"Mom," Donny says in a trembling voice.
    "Yes, Donny?"
    "I need help, mom. I'm in a bad way. Real bad."
    "Are you on the street?"
    "Oh, Donny," she says with a stifled sob, "I'm so sorry, baby."
    Donny cries hard. He is not used to asking for assistance. Even his pride has disintegrated. His life has bottomed out for sure. His converse sneakers are tucked under his skinny legs, giving him a child-like pose as he falls to his knees besides his mother.
    "I got into drugs, mom," Donny confesses, "after the accident, I got addicted to pain pills."
    "Oh no"
    "I've got no money for anything. I'm starving, pretty much. I won't last much longer."
    "I can give you money," Marrisa says with vigor, and reaches down beside her, as if her cash were there. She wears a look of bewilderment.
    "My purse was just here," Marissa says, confused.
    "You don't have any money here, Marissa," one of the nurses points out, "your husband Evan is handling that now."
    Donny sighs, as the stupid fuck's name is mentioned again.    The cozy home of Donny's mother was now inhabited by her gold-digging slob boyfriend Evan. Donny had lost it all because of this imbecile. And now, here he was, taking over his mother Marrisa's affairs, after she suffered a massive stroke.
Marissa was a smoker, same as her husband Ronald. She drank occasionally, and didn't take care of herself after Ronald's passing. The doctor said these poor habits led to her bad health.
    Evan was an unknown, some random stranger in a bar. He persued her, and she didn't put up much of a resistance to his hackneyed charm and one-liners. Had he not shown up, her drinking might've continued. She had never really been an addict, but love was the most unruly drug there was. Without it, her loneliness threatened to consume her. Evan wasn't exactly prince charming, but he would suffice. They eloped, being unable to afford a lavish wedding. Since then, Evan has refused to work, merely leeching off of Ronald's life insurance policy, and pension.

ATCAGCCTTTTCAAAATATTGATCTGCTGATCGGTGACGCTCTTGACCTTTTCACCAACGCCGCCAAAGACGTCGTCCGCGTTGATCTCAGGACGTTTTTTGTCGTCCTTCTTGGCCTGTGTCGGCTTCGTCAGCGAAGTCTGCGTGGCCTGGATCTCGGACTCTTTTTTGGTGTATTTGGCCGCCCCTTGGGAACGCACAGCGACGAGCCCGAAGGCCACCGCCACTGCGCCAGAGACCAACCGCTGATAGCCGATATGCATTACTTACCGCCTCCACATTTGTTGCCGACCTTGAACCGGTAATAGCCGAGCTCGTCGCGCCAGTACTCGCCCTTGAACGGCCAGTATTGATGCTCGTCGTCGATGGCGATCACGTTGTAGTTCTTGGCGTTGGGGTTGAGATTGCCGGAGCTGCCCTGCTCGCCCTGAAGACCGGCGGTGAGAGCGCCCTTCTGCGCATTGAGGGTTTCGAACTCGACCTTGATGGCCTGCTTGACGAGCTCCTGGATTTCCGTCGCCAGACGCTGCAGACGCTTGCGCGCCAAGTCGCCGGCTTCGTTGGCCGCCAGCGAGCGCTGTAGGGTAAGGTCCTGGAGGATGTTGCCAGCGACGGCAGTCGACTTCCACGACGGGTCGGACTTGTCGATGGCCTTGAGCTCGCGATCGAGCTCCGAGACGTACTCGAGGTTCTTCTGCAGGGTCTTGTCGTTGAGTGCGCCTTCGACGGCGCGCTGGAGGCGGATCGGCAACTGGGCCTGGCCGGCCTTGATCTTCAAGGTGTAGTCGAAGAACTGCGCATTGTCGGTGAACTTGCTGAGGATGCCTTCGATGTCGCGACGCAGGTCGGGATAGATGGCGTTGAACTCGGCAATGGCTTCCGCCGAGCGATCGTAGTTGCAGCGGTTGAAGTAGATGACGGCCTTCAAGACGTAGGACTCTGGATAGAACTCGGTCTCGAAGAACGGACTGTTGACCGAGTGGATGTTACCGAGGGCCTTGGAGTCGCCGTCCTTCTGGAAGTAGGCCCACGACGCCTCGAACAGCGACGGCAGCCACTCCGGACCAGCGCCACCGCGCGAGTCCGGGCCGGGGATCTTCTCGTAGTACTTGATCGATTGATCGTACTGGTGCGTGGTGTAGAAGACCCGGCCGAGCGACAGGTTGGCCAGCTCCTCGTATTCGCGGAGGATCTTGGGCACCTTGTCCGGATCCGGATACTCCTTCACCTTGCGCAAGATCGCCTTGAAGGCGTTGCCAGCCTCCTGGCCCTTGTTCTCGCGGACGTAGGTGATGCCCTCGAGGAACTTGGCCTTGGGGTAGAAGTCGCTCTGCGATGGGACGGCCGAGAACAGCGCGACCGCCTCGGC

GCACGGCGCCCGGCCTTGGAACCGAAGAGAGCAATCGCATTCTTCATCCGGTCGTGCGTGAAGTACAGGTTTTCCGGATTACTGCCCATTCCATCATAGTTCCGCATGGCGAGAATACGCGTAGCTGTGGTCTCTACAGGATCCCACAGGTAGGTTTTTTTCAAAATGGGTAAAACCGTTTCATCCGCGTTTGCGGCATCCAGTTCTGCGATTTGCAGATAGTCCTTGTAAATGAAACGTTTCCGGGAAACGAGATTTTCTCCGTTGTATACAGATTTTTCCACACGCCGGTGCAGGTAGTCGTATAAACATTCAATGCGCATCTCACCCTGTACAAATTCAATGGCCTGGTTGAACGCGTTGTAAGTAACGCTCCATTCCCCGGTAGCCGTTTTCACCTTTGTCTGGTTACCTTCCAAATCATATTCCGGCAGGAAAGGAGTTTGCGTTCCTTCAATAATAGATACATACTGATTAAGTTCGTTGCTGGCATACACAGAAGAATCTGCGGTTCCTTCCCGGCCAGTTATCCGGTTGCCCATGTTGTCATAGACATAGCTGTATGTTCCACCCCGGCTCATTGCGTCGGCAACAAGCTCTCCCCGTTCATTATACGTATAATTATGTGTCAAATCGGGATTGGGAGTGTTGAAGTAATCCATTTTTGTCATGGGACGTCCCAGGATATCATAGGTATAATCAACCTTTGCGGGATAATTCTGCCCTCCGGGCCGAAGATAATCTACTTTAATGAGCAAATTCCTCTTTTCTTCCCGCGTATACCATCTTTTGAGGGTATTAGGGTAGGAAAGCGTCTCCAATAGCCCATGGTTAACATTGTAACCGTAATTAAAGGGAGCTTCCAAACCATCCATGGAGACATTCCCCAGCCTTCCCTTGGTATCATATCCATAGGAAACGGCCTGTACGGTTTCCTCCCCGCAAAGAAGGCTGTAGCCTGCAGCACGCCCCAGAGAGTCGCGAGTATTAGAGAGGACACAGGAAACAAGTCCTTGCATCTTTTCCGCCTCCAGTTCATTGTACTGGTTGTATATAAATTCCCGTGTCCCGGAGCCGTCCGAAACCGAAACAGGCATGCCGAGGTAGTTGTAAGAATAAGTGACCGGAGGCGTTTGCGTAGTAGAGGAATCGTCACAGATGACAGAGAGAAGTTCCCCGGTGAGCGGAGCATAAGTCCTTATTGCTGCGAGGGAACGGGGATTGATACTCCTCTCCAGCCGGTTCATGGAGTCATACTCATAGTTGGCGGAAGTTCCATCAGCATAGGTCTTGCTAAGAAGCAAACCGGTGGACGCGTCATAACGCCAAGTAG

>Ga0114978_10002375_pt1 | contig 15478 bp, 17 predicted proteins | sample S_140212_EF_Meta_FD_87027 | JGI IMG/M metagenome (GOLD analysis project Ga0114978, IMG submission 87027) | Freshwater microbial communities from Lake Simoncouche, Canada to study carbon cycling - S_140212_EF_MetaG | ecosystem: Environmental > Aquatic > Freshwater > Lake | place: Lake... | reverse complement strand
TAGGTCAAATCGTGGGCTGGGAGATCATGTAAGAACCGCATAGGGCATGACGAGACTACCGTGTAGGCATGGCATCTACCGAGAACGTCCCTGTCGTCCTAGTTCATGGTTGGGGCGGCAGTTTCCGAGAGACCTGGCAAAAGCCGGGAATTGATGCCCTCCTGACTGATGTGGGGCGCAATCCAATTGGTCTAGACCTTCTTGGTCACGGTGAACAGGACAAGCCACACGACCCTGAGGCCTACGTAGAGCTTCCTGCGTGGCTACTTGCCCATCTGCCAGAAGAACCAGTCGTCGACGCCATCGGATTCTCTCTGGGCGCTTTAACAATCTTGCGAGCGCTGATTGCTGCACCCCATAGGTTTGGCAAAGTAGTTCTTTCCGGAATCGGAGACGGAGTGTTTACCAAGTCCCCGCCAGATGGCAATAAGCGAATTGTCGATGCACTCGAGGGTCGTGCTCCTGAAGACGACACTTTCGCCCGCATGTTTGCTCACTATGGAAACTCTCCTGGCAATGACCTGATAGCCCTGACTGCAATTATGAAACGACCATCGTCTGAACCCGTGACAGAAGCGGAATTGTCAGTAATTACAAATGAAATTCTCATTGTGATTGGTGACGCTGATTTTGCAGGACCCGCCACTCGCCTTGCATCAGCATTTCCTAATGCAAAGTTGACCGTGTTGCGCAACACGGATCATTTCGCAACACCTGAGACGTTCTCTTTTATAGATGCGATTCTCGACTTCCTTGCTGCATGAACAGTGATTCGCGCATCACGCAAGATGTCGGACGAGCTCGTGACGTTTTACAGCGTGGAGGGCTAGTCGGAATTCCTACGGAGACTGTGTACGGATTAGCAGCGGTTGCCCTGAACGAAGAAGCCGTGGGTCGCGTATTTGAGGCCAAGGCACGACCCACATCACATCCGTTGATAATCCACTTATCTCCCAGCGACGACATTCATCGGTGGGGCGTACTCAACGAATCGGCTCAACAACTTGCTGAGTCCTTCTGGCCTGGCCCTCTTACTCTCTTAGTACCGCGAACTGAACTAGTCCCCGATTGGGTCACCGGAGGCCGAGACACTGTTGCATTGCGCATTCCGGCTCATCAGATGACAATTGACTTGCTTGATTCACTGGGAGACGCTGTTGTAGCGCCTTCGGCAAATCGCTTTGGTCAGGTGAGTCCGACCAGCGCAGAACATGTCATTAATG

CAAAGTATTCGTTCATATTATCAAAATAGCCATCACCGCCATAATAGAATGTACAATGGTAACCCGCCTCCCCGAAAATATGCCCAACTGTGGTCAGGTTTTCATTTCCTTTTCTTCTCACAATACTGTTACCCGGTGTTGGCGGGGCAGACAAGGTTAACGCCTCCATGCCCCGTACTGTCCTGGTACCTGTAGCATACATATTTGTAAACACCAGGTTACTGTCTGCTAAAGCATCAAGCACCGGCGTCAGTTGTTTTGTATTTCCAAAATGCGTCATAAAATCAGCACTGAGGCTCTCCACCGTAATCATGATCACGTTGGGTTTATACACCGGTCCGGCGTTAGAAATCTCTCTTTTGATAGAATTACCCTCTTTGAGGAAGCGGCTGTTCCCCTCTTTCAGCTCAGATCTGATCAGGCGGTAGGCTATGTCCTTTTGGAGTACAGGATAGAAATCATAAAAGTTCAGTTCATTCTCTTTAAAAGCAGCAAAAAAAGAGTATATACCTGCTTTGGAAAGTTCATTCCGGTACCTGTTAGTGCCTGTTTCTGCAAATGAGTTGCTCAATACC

Marissa looks flustered. She swings her head back and forth, and Donny knows the lights are on, but nobody's home. The attic is bare, but the lightbulb is lit. Donny imagines several comparisons to describe his mother's state. Most revolve around light fixtures and upper-ceiling storage space.
    Donny is light-headed. He hasn't eaten anything all week. After the cab dropped him off in Cedar Rapids, Donny has mainly been snorting Oxy and wasting away. The robbery was at the forefront of Donny's mind, threatening to plunge him straight into madness. He kept seeing the old store-owners arm breaking, canting the arm into an odd angle. Donny needed help bad. He was through one of the bottles already. There were only two left. His usage was accelerating, maybe to pacify his conscience. It wouldn't be long before he was in withdrawal again.
    "I really just need a place to stay," Donny pleads, "I can't take another night in the city without a place to sleep. Please, mom. Can I stay at the house?"
    "Of course," Marrisa says without a moments hesitation.
    Donny slackens in solace. This is good. His mother will not turn him away this time. The stroke seemed to dislodge whatever wedge of character that replaced Marrisa's normal self.
    The nurse steps forward, interrupting them.
    "I really hate to intrude, sir," the woman says softly, "but I think I should let you know that her husband now has control of her estate. It's none of my business, but Marissa here sometimes gets confused about her possessions, and what happened."
    The only problem was, Marissa couldn't remember much from the previous 24 hours. Any permissions, or deals she would make wouldn't be distinguished by her from day to day. Donny chokes down a cry and rests his head on his mothers lap. She strokes his oily hair, unmindful of the unpleasant texture.
    "I can't even help my own son, when he needs it?" Marrisa says to no one in particular. The nurse sadly looks at the floor. Donny's head springs up from her lap.
    "Could your nurse be witness?" Donnie asks, "If we sign a document, she could also be on there for verification."
    Donny's suggestion worked. The nurse even typed up a short permission form, allowing Donny to stay on Evan's premises. Marissa signs the paper, as does Donny. Marissa now looks much more cheerful.
    "I always wanted you to end up with the house," Marissa comments, "I know Ronnie wanted that, too. You know that, right?"
    "Yeah, I know, mom."
    "He was a great man. I miss him so much, Donny."
    "I know, mom. I do too."
    Donny embraced his mother, and feels her tears dampening his filthy jacket. It  wasn't really like he was going home. When Ronnie died, it ceased being a home, and became merely a house. But Donny would gladly take it over a pick between that and a street mattress, any day of the week.

Uploaded 12/06/2012